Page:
Conflicts of interest

There are no conflicts of interest.



 
  References Top

1.
Gartner LM, Morton J, Lawrence RA, Naylor AJ, O'Hare D, Schanler RJ, Eidelman AI. Breastfeeding and the use of human milk. Pediatrics J 2005; 115:496–501.  Back to cited text no. 1
    
2.
Hegney D, Fallon T, O'Brien M. Against all odds: a retrospective case-controlled study of women who experienced extraordinary breastfeeding problems. J Clin Nurs 2008; 17:1182–1192.  Back to cited text no. 2
    
3.
Renfrew M. Time to get serious about educating health professionals. Matern Child Nutr J 2006; 2:193–195.  Back to cited text no. 3
    
4.
Tang L, Lee AH, Qiu L, Binns CW. Mastitis in Chinese breastfeeding mothers: a prospective cohort study. Breastfeed Med 2014; 9:8–35.  Back to cited text no. 4
    
5.
Ingram J. Multiprofessional training for breastfeeding management in primary care in the UK. Int Breastfeed J 2006; 1:1–2.  Back to cited text no. 5
    
6.
Sun H, Dong S, Sen-Wen Teng S, Ben S, Sheng M, Ming S, Peng P. Combination of ultrasound-guided drainage and antibiotics therapy provides a cosmetic advantage for women with methicillin-resistant Staphylococcus aureus breast abscess. Taiwan J Obstet Gynecol 2014; 53:115–117.  Back to cited text no. 6
    
7.
Kinlay J, O'Connell D, Kinlay S. Risk factors for mastitis in breastfeeding women: results of a prospective cohort study. Aust N Z J Public Health 2001; 25:115–120.  Back to cited text no. 7
    
8.
Barbosa C, Schwartz K, Foxman B. Lactation mastitis. JAMA 2003; 289:1609–1612.  Back to cited text no. 8
    
9.
Irusen H, Rohwer AC, Steyn DW, Young T. Treatments for breast abscesses in breastfeeding women. Cochrane Library 2015; 1:6–22.  Back to cited text no. 9
    
10.
Spencer J. Management of mastitis in breastfeeding women. Am Fam Physician 2008; 78:727–731.  Back to cited text no. 10
    
11.
Scott JA, Robertson M, Fitzpatrick J, Knight C, Mulholland S. Occurrence of lactational mastitis and medical management: a prospective cohort study in Glasgow. Int Breastfeed J 2008; 3:1–2.  Back to cited text no. 11
    
12.
Dener C, Inan A. Breast abscesses in lactating women. World J Surg 2003; 27:130–133.  Back to cited text no. 12
    
13.
Foxman B, D'Arcy H, Gillespie B, Bobo JK, Kendra S. Lactation mastitis: occurrence and medical management among 946 breastfeeding women in the United States. Am J Epidemiol 2002; 155:103–114.  Back to cited text no. 13
    
14.
Ratain J, Hochberg M. Clinical trials. Arthritis Rheum 1990; 33:131–139.  Back to cited text no. 14
    
15.
Mediano P, Fernández L, Rodríguez JM, Marin M. Case–control study of risk factors for infectious mastitis in Spanish breastfeeding women. BMC Pregnancy Childbirth 2014; 14:195.  Back to cited text no. 15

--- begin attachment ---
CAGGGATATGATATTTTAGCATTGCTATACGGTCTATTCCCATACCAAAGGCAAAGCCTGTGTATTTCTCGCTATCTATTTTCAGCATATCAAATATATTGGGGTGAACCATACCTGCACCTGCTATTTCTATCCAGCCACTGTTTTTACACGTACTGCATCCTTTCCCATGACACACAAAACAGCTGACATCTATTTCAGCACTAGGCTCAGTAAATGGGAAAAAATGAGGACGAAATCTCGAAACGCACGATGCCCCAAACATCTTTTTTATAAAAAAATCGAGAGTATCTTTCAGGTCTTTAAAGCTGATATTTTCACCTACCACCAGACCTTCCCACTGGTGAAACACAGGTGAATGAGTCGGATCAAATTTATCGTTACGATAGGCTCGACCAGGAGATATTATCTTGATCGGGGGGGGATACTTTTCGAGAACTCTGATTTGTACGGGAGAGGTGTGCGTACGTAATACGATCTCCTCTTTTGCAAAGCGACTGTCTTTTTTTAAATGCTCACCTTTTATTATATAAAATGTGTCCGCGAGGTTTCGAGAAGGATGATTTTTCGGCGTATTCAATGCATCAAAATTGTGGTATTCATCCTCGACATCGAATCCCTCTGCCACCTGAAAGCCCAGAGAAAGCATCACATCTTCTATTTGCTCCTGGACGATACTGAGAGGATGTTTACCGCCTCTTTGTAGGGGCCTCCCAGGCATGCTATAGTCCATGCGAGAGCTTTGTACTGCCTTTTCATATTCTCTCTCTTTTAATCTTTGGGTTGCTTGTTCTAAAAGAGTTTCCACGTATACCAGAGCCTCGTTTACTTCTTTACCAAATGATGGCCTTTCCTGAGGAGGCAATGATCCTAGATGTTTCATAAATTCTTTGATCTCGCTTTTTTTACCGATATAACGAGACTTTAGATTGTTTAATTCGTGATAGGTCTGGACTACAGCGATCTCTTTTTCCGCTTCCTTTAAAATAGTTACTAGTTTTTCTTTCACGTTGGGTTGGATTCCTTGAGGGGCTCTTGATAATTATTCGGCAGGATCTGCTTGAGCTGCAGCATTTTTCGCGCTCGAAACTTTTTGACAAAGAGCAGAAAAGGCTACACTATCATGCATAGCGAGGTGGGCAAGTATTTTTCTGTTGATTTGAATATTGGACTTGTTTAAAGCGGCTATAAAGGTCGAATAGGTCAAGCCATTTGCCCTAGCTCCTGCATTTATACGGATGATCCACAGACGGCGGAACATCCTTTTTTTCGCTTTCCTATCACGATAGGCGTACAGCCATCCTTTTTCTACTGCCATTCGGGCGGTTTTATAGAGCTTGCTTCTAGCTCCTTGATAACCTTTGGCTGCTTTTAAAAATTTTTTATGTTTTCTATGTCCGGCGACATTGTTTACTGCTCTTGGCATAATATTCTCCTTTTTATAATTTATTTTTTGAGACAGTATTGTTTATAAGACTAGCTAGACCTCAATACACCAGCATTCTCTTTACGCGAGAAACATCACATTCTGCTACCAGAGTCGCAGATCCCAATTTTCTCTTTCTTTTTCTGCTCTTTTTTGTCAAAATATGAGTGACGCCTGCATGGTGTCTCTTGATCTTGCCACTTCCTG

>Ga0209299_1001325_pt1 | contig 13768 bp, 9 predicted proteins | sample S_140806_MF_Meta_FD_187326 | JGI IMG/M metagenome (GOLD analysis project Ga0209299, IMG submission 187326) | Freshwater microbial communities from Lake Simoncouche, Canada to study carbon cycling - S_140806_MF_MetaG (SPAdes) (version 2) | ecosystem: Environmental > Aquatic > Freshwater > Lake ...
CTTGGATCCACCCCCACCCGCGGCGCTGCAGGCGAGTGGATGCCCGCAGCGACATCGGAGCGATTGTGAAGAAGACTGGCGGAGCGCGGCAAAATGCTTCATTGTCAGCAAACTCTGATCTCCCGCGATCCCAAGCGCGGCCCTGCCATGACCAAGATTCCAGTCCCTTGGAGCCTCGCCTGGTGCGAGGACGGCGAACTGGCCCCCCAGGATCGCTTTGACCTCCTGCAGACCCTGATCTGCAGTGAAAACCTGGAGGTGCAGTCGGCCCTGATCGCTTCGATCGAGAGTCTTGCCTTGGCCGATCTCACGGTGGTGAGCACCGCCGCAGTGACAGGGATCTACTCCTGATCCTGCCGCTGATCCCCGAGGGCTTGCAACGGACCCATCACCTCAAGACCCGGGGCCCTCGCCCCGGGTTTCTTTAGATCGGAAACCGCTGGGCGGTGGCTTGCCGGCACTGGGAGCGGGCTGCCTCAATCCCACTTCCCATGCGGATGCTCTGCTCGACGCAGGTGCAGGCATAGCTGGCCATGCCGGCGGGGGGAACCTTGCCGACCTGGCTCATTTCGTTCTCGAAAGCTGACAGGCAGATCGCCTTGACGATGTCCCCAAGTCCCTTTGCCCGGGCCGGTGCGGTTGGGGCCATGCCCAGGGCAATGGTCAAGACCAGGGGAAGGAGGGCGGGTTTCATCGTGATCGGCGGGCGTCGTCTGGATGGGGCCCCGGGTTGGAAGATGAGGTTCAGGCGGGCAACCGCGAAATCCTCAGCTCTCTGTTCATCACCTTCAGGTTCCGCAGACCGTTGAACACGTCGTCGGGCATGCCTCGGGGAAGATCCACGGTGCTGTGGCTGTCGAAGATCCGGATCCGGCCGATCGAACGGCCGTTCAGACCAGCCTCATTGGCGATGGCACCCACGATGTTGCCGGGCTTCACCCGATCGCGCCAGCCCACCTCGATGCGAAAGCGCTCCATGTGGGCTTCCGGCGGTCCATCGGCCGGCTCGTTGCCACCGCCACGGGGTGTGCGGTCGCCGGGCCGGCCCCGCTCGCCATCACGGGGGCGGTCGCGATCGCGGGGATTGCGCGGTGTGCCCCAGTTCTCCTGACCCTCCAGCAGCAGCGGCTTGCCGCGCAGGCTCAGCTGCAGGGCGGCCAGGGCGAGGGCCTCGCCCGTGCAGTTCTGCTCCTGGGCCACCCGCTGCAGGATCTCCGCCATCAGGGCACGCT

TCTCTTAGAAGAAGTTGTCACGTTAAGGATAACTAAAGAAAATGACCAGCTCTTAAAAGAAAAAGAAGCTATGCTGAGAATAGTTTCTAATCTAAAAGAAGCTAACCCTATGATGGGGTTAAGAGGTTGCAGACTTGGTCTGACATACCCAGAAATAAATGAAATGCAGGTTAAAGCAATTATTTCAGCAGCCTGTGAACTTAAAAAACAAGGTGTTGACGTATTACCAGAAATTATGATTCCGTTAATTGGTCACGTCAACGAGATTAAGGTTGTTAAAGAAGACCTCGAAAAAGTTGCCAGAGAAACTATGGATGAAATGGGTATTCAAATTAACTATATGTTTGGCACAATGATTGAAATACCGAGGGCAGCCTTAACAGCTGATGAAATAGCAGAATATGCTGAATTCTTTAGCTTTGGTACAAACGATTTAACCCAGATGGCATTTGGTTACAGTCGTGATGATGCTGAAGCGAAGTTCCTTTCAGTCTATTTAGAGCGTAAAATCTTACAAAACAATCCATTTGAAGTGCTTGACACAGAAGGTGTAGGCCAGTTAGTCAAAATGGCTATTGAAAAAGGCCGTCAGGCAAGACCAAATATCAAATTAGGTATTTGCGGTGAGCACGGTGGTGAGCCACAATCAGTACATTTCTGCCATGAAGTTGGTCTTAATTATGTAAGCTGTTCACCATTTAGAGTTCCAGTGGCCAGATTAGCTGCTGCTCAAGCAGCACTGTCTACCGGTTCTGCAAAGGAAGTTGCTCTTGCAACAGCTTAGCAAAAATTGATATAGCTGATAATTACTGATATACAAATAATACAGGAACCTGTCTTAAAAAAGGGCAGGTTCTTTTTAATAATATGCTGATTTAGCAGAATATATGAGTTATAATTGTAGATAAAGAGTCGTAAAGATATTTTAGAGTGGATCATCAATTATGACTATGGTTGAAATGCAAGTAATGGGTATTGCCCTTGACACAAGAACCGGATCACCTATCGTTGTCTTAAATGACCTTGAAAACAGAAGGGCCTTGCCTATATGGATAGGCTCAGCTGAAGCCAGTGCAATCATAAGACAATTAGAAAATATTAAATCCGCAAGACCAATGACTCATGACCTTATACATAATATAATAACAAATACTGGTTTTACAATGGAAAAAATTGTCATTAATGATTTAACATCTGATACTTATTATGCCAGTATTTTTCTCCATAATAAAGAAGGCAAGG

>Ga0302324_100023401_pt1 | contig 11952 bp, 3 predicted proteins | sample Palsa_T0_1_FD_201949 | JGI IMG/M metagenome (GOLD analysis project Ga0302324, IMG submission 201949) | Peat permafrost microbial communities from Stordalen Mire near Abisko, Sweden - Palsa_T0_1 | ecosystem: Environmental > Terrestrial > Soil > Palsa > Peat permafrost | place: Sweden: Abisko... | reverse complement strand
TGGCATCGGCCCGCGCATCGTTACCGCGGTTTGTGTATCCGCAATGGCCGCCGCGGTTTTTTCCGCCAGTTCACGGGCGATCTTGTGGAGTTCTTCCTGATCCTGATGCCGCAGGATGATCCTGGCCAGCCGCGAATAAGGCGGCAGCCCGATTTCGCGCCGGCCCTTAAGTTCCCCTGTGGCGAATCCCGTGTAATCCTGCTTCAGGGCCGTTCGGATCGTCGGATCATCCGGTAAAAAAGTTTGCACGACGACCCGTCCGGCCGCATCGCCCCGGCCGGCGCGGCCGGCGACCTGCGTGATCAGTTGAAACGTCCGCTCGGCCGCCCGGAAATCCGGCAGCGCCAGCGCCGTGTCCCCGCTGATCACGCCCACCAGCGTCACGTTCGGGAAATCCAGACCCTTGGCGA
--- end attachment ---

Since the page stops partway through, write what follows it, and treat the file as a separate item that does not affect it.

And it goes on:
16.
Kasonka L, Makasa M, Marshall T, Chisenga M, Sinkaia M, Chintu C, et al. Risk factors for subclinical mastitis among HIV-infected and uninfected women in Lusaka, Zambia. Pediatr Perinat Epidemiol 2006; 20:379–391.  Back to cited text no. 16
    
17.
Cropley L, Herwehe JC. Evaluation of institutional support for breastfeeding among low-income women in the metropolitan New Orleans area. J Am Diet Assoc 2002; 102:94–96.  Back to cited text no. 17
    
18.
Saied H, Mohamed A, Suliman A, Anazi WAL. Breastfeeding knowledge, attitude and barriers among Saudi women in Riyadh. J Natl Sci Res 2013; 3:6–13.  Back to cited text no. 18
    
19.
Amir LH, Forster DA, Lumley J, McLachlan H. A descriptive study of mastitis in Australian breastfeeding women: incidence and determinants. BMC Public Health 2007; 7:1–2.  Back to cited text no. 19
    
20.
Egbe TO, Ngonsai DT, Tchounzou R. Prevalence and risk factors of lactation mastitis in three hospitals in Cameroon: a cross-sectional study. Br J Med Med Res 2015; 13:1–10.  Back to cited text no. 20
    
21.
Lawrence RA. Invited commentary: mastitis while breastfeeding: old theories and new evidence. Am J Epidemiol 2002; 15:115–116.  Back to cited text no. 21
    


    Figures

  [Figure 1]
 
 
    Tables

  [Table 1], [Table 2], [Table 3], [Table 4], [Table 5]



 

Top
 
 
  Search
 
Similar in PUBMED
   Search Pubmed for
   Search in Google Scholar for
 Related articles
Access Statistics
Email Alert *
Add to My List *
* Registration required (free)

 
  In this article
Abstract
Introduction
Patients and Methods
Results
Discussion
Conclusion
References
Article Figures
Article Tables

 Article Access Statistics
    Viewed67    
    Printed2    
    Emailed0    
    PDF Downloaded5    
    Comments [Add]    

Recommend this journal


[TAG2]
[TAG3]
[TAG4]